By Dan Carew, Lay Preacher
Thank you God for the faith of Saint Andrew and through his actions we can see a way.
When I read these scripture passages together I see a number of references to commandments, decrees and edicts. It gets me thinking, what commandments are we talking about, why are they important and how are we to respond with our lives?
Since humanity’s awareness of God, it seems we have sought and heard from God about what it is we are to do, how we are to live, and what is required of us - in essence how do we obtain righteousness before God. Some of that history is referenced in today’s readings, and while I see this as a bit of an evolution, I don’t believe that God has changed their nature or character one bit, but rather we, as humans, throughout time, have missed the point, poorly understood the guidance we have been given, or let our personal thoughts and biases about the world around us get in the way.
In the passage from Deuteronomy, we hear Moses referencing a commandment in his words to the people of Israel. However, from today’s selection we do not have an indication of what it is. To know the context better we need to go back to the beginning of Deuteronomy 30, where Moses tells the people that when they “return to the Lord your God, and you and your children obey him with all of your heart and all of your soul” then God will do a number of things such as “restore fortunes”, “have compassion”, “gather the people” and bring them to “the land of their ancestors”. Verse 10 specifically states:
Obey his commandments and statutes written in the Book of the Law, … because you turn to the Lord your God with all your heart and with all of your soul.
The people of Israel have heard similar words from Moses before in Deuteronomy Chapter 6, where nearly the same thing is stated to them. “Keep all his decrees and his commandments” (6:2) and “love the Lord your God with all your heart, and with all your soul, and with all your might”(6:9). For the Israelites, turning to God with your whole being, meant that one would also adhere to the decrees and commandments in the “Book of the Law” - their right standing before God was directly related to their rule following.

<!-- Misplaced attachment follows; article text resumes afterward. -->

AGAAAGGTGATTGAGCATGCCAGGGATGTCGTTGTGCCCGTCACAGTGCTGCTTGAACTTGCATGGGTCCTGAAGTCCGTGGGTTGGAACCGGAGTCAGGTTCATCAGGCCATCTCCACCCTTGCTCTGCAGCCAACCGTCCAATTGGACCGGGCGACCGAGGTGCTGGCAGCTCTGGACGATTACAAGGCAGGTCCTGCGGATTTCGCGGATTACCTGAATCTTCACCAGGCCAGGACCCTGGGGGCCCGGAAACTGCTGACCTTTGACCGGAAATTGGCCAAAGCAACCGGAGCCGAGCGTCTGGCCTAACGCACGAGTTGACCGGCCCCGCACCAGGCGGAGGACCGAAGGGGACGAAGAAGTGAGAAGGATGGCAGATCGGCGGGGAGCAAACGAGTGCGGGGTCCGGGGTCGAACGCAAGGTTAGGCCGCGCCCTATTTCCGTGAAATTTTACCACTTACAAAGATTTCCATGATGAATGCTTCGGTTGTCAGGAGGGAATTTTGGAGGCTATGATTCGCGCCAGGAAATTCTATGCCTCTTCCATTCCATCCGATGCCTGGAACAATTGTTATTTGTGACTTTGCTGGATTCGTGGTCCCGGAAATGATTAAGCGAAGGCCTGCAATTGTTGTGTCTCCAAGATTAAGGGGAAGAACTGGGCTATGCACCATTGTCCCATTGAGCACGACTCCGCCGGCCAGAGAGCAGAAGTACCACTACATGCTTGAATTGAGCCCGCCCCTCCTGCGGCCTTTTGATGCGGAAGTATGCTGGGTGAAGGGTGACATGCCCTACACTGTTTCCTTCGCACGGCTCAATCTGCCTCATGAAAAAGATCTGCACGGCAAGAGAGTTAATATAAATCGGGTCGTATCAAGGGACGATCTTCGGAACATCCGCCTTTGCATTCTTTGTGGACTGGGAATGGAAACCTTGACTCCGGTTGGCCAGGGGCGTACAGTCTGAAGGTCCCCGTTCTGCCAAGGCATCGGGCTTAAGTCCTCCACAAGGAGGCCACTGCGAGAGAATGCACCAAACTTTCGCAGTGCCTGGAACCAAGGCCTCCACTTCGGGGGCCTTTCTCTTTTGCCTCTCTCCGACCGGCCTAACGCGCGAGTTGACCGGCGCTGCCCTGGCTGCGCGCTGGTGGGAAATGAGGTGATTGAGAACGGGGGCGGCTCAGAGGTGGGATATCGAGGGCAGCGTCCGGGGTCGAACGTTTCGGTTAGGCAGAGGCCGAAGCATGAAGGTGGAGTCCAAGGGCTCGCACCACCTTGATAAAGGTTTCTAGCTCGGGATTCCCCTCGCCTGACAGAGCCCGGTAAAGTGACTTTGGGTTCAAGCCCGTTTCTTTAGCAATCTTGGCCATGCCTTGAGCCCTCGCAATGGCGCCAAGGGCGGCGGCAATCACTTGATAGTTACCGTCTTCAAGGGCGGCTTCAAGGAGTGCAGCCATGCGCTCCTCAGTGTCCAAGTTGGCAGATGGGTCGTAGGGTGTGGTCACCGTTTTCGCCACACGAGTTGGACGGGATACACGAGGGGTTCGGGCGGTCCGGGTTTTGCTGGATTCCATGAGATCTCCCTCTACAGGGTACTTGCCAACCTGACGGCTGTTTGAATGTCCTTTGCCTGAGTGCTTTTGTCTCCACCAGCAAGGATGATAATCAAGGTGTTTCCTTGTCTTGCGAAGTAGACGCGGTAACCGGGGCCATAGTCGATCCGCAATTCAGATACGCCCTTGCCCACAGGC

So here in today’s lesson, Moses is petitioning the people to follow God with their whole being, heart and soul, and now knowing some of the previous context we can understand more of Moses' angle.
This thing that Moses is asking the people to do, surely it “is not too hard”, “too far way”, or requires one to “cross to the other side of the sea”. I imagine Moses taking on one of two roles in this instance. The first is that of a coach during the halftime of a sporting match, he’s giving the people of Israel a pep talk. The other role is that of a sarcastic, and perhaps cynical, sage who in anticipation and understanding knows how humans respond when they are asked to take action toward something they know that they should do – they create excuses to avoid doing that thing.
The commandment that he is speaking to the people is “very near” to them. It is in their mouths. It is in their hearts. It's right there. They’ve observed it before. They’ve followed the commandment before. They’ve had right standing with God previously through the Law.
Moving to the selection from the psalms, we see language referencing statues, commands and decrees and the benefits of adhering to them.
What has brought on these phrases? The psalmist is describing the natural world around them and it invokes an awareness of and actions towards something bigger than they are - the LORD, God. Much like Moses pleading with the people of Israel, the psalmist lays out a case for following and keeping the commandments of God. They are proclaiming something marvelous and powerfully life changing. They conclude with petitions for their purity (“cleanse me”), protection(“let them not get dominion over me”), restoration(“then shall I be whole and sound”) and their righteousness (“let the words of my mouth and the meditation of my heart be acceptable in your sight”). They find their right-standing with God, through their adherence to God’s commandments.